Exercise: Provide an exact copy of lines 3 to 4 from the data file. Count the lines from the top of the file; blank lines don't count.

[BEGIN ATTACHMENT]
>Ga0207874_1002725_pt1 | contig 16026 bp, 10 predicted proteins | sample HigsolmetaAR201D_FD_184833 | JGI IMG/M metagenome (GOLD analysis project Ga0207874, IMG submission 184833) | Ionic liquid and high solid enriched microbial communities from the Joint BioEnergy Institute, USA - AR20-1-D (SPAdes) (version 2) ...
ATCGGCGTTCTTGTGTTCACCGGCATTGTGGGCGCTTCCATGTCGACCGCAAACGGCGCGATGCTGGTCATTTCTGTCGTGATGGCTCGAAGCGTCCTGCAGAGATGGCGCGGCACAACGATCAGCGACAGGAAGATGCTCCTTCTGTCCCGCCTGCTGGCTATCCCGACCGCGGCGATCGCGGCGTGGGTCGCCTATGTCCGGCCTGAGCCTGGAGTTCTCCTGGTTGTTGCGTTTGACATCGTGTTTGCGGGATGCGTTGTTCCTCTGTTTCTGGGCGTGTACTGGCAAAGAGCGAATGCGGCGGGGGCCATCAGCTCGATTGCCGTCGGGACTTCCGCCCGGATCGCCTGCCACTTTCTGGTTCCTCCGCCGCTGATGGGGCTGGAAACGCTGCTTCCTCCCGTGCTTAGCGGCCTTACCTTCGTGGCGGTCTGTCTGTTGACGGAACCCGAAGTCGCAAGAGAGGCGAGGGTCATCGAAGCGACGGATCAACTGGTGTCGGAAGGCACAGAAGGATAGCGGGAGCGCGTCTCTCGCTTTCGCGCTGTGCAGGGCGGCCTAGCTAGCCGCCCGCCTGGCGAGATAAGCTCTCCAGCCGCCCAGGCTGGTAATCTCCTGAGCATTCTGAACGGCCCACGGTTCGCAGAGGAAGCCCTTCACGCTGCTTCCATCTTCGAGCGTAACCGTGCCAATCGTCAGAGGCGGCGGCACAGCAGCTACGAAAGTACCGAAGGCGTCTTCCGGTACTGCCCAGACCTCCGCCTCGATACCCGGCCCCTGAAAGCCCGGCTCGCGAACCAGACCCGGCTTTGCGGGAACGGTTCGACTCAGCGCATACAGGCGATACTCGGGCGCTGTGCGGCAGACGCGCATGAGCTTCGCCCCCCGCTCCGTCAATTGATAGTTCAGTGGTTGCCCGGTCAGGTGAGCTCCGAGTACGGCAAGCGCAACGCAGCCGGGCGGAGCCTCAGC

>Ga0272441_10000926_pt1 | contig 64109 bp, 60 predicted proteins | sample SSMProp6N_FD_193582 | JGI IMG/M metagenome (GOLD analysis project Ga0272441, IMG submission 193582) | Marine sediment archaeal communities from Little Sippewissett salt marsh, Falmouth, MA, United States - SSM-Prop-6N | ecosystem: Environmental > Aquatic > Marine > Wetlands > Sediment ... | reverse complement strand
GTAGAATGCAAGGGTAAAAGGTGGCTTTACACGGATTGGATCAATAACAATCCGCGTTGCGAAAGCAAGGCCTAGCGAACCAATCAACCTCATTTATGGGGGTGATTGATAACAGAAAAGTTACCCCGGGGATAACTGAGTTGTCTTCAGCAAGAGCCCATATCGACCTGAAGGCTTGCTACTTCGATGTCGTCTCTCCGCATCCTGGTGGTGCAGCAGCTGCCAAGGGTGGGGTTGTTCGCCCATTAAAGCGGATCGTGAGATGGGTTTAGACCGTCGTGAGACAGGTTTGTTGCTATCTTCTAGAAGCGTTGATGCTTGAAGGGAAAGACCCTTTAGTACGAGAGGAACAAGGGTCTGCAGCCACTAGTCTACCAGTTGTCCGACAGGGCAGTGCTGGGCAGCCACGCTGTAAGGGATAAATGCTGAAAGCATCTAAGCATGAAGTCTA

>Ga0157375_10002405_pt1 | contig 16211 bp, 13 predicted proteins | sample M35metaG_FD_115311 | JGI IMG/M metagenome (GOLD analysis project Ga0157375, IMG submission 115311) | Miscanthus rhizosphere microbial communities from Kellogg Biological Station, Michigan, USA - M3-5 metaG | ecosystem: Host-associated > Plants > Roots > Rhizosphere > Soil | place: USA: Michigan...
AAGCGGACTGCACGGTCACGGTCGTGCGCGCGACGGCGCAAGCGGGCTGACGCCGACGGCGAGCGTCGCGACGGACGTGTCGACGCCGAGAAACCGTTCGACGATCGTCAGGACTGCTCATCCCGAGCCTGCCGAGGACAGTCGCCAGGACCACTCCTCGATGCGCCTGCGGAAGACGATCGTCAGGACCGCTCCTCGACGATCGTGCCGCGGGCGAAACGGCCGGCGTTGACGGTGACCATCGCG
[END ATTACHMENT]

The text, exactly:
>Ga0272441_10000926_pt1 | contig 64109 bp, 60 predicted proteins | sample SSMProp6N_FD_193582 | JGI IMG/M metagenome (GOLD analysis project Ga0272441, IMG submission 193582) | Marine sediment archaeal communities from Little Sippewissett salt marsh, Falmouth, MA, United States - SSM-Prop-6N | ecosystem: Environmental > Aquatic > Marine > Wetlands > Sediment ... | reverse complement strand
GTAGAATGCAAGGGTAAAAGGTGGCTTTACACGGATTGGATCAATAACAATCCGCGTTGCGAAAGCAAGGCCTAGCGAACCAATCAACCTCATTTATGGGGGTGATTGATAACAGAAAAGTTACCCCGGGGATAACTGAGTTGTCTTCAGCAAGAGCCCATATCGACCTGAAGGCTTGCTACTTCGATGTCGTCTCTCCGCATCCTGGTGGTGCAGCAGCTGCCAAGGGTGGGGTTGTTCGCCCATTAAAGCGGATCGTGAGATGGGTTTAGACCGTCGTGAGACAGGTTTGTTGCTATCTTCTAGAAGCGTTGATGCTTGAAGGGAAAGACCCTTTAGTACGAGAGGAACAAGGGTCTGCAGCCACTAGTCTACCAGTTGTCCGACAGGGCAGTGCTGGGCAGCCACGCTGTAAGGGATAAATGCTGAAAGCATCTAAGCATGAAGTCTA